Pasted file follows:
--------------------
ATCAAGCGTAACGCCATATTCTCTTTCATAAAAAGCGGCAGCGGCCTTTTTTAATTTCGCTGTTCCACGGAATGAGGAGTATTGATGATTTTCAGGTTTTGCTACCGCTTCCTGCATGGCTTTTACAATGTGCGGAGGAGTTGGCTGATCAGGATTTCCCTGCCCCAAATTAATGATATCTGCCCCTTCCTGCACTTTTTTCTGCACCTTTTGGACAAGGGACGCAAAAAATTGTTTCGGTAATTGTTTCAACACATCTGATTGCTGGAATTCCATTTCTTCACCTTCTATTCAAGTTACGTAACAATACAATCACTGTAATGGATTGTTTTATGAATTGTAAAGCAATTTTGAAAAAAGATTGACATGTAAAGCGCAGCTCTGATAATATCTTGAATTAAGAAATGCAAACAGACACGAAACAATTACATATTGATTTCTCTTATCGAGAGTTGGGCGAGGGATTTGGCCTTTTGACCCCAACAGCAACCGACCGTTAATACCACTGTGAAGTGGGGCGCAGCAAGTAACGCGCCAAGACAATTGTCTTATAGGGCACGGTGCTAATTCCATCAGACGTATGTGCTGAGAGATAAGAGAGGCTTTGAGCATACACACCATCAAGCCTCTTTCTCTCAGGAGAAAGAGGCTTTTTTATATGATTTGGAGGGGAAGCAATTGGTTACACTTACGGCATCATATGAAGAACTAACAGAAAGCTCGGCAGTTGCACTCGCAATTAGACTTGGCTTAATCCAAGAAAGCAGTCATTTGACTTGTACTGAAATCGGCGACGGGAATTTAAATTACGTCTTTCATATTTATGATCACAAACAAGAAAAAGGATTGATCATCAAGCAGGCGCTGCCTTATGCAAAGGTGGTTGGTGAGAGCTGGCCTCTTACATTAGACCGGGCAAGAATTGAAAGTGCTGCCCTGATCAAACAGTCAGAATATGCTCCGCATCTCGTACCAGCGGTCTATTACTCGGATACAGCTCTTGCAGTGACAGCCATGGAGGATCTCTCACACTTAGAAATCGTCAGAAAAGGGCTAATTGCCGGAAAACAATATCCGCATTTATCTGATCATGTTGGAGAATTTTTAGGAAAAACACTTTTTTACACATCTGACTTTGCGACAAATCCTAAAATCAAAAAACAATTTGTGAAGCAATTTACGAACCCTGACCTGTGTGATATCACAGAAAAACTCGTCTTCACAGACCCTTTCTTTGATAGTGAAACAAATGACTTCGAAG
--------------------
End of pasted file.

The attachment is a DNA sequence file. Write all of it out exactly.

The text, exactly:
ATCAAGCGTAACGCCATATTCTCTTTCATAAAAAGCGGCAGCGGCCTTTTTTAATTTCGCTGTTCCACGGAATGAGGAGTATTGATGATTTTCAGGTTTTGCTACCGCTTCCTGCATGGCTTTTACAATGTGCGGAGGAGTTGGCTGATCAGGATTTCCCTGCCCCAAATTAATGATATCTGCCCCTTCCTGCACTTTTTTCTGCACCTTTTGGACAAGGGACGCAAAAAATTGTTTCGGTAATTGTTTCAACACATCTGATTGCTGGAATTCCATTTCTTCACCTTCTATTCAAGTTACGTAACAATACAATCACTGTAATGGATTGTTTTATGAATTGTAAAGCAATTTTGAAAAAAGATTGACATGTAAAGCGCAGCTCTGATAATATCTTGAATTAAGAAATGCAAACAGACACGAAACAATTACATATTGATTTCTCTTATCGAGAGTTGGGCGAGGGATTTGGCCTTTTGACCCCAACAGCAACCGACCGTTAATACCACTGTGAAGTGGGGCGCAGCAAGTAACGCGCCAAGACAATTGTCTTATAGGGCACGGTGCTAATTCCATCAGACGTATGTGCTGAGAGATAAGAGAGGCTTTGAGCATACACACCATCAAGCCTCTTTCTCTCAGGAGAAAGAGGCTTTTTTATATGATTTGGAGGGGAAGCAATTGGTTACACTTACGGCATCATATGAAGAACTAACAGAAAGCTCGGCAGTTGCACTCGCAATTAGACTTGGCTTAATCCAAGAAAGCAGTCATTTGACTTGTACTGAAATCGGCGACGGGAATTTAAATTACGTCTTTCATATTTATGATCACAAACAAGAAAAAGGATTGATCATCAAGCAGGCGCTGCCTTATGCAAAGGTGGTTGGTGAGAGCTGGCCTCTTACATTAGACCGGGCAAGAATTGAAAGTGCTGCCCTGATCAAACAGTCAGAATATGCTCCGCATCTCGTACCAGCGGTCTATTACTCGGATACAGCTCTTGCAGTGACAGCCATGGAGGATCTCTCACACTTAGAAATCGTCAGAAAAGGGCTAATTGCCGGAAAACAATATCCGCATTTATCTGATCATGTTGGAGAATTTTTAGGAAAAACACTTTTTTACACATCTGACTTTGCGACAAATCCTAAAATCAAAAAACAATTTGTGAAGCAATTTACGAACCCTGACCTGTGTGATATCACAGAAAAACTCGTCTTCACAGACCCTTTCTTTGATAGTGAAACAAATGACTTCGAAG